Project Management: Logic Fallacies
Failure to apply critical thinking can have a negative impact on our project. A logic fallacy is an incorrect argument in logic. A key element of critical thinking is being able to spot logical fallacies to reduce risk and enhance our ability to complete projects successfully. We project managers must be aware of common logic fallacies such as these:
- Sunk Costs. “Sunk cost” is an economic term for any expenses that can no longer be recovered. Sometimes we might invest ourselves so thoroughly in a project that we’re reluctant to abandon it, even when it turns out to be fruitless and futile. It’s natural, and usually not a fallacy to want to carry on with something we find important, not least because of all the resources we’ve put into it. However, this kind of thinking becomes a fallacy when we continue with a project solely because of what we’ve already spent on it.
- Positivism. This fallacy holds that if we believe we can accomplish something, we’re more likely to accomplish it. And inversely, if we express doubts about accomplishing something, we’re less likely to achieve it. This fallacy is especially tempting to project managers who want to motivate reluctant teams to attempt (or keep trying to do) the impossible. While it’s helpful to have a positive attitude, the truth is more important. Both staying positive and expressing doubt inappropriately can lead to catastrophe.
- Hasty Generalisation. A hasty generalisation is when we neglect to perform our due diligence. It’s making a decision without all the facts. For example, let’s say we’re going to exploit what we see as a need for some kind of new product. To support the viability of the project we sample a very small and unrepresentative group to gauge their interest in the product. They seem to like it, so we produce lots to find that hardly anyone wants it.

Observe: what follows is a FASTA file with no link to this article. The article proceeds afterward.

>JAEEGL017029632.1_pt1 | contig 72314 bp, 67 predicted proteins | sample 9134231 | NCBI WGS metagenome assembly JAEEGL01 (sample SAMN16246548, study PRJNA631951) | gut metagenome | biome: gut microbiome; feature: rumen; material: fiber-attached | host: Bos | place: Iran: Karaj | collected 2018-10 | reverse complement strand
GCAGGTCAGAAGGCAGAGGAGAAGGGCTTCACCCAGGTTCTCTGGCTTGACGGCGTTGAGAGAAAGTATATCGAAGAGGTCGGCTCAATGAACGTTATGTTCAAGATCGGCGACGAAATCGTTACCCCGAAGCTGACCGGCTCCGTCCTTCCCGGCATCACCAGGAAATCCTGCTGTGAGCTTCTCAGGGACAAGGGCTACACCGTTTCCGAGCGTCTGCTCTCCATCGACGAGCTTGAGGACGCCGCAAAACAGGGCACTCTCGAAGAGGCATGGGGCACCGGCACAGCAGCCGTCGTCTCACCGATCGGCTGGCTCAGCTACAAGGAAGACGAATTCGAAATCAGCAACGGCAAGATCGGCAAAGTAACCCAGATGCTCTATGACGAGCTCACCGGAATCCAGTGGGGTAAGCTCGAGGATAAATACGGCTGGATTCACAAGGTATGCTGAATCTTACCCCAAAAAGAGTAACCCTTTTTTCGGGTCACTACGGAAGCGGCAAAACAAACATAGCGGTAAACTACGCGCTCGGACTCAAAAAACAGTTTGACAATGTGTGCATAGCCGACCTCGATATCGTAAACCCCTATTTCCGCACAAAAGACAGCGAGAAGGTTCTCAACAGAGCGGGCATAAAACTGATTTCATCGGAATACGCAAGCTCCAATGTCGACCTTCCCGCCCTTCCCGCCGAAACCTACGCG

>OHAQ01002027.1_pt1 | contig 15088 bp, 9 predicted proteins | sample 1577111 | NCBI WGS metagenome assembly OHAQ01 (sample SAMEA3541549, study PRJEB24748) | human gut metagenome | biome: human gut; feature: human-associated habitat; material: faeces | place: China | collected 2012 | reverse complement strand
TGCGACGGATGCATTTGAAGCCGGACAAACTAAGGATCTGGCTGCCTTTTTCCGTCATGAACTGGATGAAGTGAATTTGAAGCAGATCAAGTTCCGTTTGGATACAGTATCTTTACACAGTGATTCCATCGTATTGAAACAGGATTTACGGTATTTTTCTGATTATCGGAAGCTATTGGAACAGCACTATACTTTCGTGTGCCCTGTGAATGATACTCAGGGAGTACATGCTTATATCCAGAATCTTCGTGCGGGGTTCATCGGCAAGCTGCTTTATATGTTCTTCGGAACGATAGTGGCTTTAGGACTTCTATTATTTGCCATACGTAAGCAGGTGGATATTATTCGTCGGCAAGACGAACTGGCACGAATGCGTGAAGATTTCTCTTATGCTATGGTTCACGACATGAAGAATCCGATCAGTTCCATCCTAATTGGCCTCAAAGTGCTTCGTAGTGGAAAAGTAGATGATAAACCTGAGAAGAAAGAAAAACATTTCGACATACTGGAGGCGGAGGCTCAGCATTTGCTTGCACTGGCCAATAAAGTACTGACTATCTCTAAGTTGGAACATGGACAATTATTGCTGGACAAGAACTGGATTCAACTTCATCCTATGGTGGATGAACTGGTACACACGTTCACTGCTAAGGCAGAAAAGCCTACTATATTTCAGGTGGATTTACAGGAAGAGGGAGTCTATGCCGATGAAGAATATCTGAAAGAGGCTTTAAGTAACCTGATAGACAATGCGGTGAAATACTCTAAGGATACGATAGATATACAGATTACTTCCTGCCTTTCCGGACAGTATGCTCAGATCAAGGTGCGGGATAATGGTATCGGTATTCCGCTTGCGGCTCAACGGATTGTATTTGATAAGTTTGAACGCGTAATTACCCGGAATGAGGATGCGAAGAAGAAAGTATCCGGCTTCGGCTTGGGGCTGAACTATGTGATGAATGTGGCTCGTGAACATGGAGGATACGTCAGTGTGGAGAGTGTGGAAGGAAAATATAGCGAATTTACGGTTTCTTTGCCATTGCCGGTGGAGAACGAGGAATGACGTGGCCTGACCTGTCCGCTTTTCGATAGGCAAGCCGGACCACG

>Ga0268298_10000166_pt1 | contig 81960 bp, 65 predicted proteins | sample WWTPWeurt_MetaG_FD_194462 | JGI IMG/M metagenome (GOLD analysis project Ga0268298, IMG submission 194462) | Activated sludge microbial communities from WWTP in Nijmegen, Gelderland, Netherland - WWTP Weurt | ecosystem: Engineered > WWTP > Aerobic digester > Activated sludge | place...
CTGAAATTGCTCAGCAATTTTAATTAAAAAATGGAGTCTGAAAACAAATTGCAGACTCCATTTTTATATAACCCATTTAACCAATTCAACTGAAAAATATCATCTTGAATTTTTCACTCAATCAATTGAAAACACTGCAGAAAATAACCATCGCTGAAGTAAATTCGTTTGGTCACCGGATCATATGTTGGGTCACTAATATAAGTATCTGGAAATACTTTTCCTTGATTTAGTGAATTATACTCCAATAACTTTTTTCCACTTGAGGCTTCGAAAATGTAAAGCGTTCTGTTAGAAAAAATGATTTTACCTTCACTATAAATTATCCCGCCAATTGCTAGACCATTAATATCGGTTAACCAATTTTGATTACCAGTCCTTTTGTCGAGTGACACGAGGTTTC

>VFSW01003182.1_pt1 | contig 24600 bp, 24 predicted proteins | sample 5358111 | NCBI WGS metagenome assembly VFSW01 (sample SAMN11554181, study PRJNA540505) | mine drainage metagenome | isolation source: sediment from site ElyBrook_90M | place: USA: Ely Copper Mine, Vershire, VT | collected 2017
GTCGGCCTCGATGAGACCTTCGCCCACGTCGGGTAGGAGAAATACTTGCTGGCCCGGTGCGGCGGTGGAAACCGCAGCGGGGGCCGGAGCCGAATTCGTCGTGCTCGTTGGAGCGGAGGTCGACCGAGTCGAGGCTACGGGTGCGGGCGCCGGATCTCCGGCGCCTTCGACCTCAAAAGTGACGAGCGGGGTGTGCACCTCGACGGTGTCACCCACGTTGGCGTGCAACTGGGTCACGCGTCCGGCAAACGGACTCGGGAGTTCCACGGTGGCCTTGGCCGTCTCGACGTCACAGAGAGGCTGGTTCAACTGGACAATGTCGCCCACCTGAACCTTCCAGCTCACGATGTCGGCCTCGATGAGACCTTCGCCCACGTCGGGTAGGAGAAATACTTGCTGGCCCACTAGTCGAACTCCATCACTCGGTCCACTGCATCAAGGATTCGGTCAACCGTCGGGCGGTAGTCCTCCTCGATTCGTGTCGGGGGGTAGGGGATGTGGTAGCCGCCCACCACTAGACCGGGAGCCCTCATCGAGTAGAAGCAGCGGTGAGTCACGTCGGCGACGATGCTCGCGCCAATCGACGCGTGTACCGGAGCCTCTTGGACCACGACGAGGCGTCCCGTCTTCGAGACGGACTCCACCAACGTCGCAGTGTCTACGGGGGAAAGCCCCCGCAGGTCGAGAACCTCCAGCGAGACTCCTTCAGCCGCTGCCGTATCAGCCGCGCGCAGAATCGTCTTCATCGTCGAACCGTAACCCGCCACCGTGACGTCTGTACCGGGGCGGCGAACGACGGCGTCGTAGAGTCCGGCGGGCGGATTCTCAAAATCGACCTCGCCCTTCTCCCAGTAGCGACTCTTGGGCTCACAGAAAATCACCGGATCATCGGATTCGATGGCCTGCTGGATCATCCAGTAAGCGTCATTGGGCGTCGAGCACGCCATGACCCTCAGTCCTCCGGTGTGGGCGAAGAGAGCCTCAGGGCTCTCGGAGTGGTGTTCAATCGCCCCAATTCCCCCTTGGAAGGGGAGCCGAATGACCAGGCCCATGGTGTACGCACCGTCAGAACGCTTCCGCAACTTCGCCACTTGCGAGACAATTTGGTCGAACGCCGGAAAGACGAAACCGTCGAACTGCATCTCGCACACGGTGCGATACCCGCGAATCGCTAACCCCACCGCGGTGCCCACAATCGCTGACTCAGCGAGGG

- Ad Hominem. The classic ad hominem fallacy is when we attack the person who is advancing the argument and ignores what they’re actually saying. There may be team members who we personally don’t connect with, even though they excel at their job. If this person is arguing, say, why we must be aware of a certain project risk, and we dismiss them because they’re always complaining, we’re making a logical fallacy. It’s okay not to like somebody, but do give their argument its due. A further example is if during a project meeting, there is a discussion about solutions to an issue, one of the suggested solutions is disregarded purely because it came from a less experienced project team member.
- Bandwagon. This fallacy assumes something is true (or right, or good) because other people agree with it. There is also the status appeal fallacy when something is considered true, right, or good because it has the reputation of lending status, or making us look popular, important or successful. Yet people can be mistaken, confused, deceived, or even willfully irrational. And when people act together, sometimes they become even more foolish as in groupthink. People can be gullible, and this doesn’t necessarily change when applied to large groups.
- Slippery Slope. This logical fallacy is the argument that a position is not consistent or tenable because accepting the position means that the extreme of the position must also be accepted. For example, a business analyst may push back on a newly submitted project requirement because it will ‘open the flood gates’ for further requirement changes. Yet ‘last minute’ requirements could be critical to project success.